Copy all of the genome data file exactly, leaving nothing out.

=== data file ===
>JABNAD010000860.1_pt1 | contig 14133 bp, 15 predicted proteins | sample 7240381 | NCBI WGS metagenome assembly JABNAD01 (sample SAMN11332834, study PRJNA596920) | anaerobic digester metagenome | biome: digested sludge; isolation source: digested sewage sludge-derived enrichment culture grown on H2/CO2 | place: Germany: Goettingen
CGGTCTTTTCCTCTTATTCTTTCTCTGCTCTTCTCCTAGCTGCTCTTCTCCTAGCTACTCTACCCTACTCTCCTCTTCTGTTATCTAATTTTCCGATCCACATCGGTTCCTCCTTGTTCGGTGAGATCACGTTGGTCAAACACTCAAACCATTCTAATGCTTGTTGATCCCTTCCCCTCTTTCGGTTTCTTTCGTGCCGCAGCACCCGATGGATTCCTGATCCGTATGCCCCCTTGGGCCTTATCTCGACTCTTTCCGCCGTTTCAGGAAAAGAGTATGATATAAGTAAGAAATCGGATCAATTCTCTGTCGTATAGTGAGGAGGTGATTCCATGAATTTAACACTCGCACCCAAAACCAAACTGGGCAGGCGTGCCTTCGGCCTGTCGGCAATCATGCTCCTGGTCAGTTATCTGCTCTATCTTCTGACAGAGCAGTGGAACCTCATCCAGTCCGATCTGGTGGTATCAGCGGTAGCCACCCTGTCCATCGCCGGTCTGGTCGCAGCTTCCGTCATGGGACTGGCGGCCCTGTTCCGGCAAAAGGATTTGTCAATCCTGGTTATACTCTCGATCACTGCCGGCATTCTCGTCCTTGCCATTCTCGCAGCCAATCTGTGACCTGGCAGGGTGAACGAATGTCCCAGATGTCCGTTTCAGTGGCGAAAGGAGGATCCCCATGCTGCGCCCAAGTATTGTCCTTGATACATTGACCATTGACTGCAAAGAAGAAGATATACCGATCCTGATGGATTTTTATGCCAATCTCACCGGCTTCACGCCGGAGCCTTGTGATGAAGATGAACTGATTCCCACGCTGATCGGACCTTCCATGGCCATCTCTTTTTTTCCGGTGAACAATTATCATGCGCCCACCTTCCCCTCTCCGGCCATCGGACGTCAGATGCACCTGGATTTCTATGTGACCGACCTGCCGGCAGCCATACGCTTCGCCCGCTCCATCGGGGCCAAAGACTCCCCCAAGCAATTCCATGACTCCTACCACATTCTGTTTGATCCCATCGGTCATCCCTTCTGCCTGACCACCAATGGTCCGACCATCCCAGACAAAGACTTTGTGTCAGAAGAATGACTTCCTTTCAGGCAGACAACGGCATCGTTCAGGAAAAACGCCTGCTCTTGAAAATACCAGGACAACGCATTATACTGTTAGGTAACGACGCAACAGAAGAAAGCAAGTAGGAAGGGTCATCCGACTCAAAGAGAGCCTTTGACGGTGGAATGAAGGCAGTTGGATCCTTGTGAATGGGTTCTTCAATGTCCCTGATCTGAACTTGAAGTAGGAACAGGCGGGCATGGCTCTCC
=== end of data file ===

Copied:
>JABNAD010000860.1_pt1 | contig 14133 bp, 15 predicted proteins | sample 7240381 | NCBI WGS metagenome assembly JABNAD01 (sample SAMN11332834, study PRJNA596920) | anaerobic digester metagenome | biome: digested sludge; isolation source: digested sewage sludge-derived enrichment culture grown on H2/CO2 | place: Germany: Goettingen
CGGTCTTTTCCTCTTATTCTTTCTCTGCTCTTCTCCTAGCTGCTCTTCTCCTAGCTACTCTACCCTACTCTCCTCTTCTGTTATCTAATTTTCCGATCCACATCGGTTCCTCCTTGTTCGGTGAGATCACGTTGGTCAAACACTCAAACCATTCTAATGCTTGTTGATCCCTTCCCCTCTTTCGGTTTCTTTCGTGCCGCAGCACCCGATGGATTCCTGATCCGTATGCCCCCTTGGGCCTTATCTCGACTCTTTCCGCCGTTTCAGGAAAAGAGTATGATATAAGTAAGAAATCGGATCAATTCTCTGTCGTATAGTGAGGAGGTGATTCCATGAATTTAACACTCGCACCCAAAACCAAACTGGGCAGGCGTGCCTTCGGCCTGTCGGCAATCATGCTCCTGGTCAGTTATCTGCTCTATCTTCTGACAGAGCAGTGGAACCTCATCCAGTCCGATCTGGTGGTATCAGCGGTAGCCACCCTGTCCATCGCCGGTCTGGTCGCAGCTTCCGTCATGGGACTGGCGGCCCTGTTCCGGCAAAAGGATTTGTCAATCCTGGTTATACTCTCGATCACTGCCGGCATTCTCGTCCTTGCCATTCTCGCAGCCAATCTGTGACCTGGCAGGGTGAACGAATGTCCCAGATGTCCGTTTCAGTGGCGAAAGGAGGATCCCCATGCTGCGCCCAAGTATTGTCCTTGATACATTGACCATTGACTGCAAAGAAGAAGATATACCGATCCTGATGGATTTTTATGCCAATCTCACCGGCTTCACGCCGGAGCCTTGTGATGAAGATGAACTGATTCCCACGCTGATCGGACCTTCCATGGCCATCTCTTTTTTTCCGGTGAACAATTATCATGCGCCCACCTTCCCCTCTCCGGCCATCGGACGTCAGATGCACCTGGATTTCTATGTGACCGACCTGCCGGCAGCCATACGCTTCGCCCGCTCCATCGGGGCCAAAGACTCCCCCAAGCAATTCCATGACTCCTACCACATTCTGTTTGATCCCATCGGTCATCCCTTCTGCCTGACCACCAATGGTCCGACCATCCCAGACAAAGACTTTGTGTCAGAAGAATGACTTCCTTTCAGGCAGACAACGGCATCGTTCAGGAAAAACGCCTGCTCTTGAAAATACCAGGACAACGCATTATACTGTTAGGTAACGACGCAACAGAAGAAAGCAAGTAGGAAGGGTCATCCGACTCAAAGAGAGCCTTTGACGGTGGAATGAAGGCAGTTGGATCCTTGTGAATGGGTTCTTCAATGTCCCTGATCTGAACTTGAAGTAGGAACAGGCGGGCATGGCTCTCC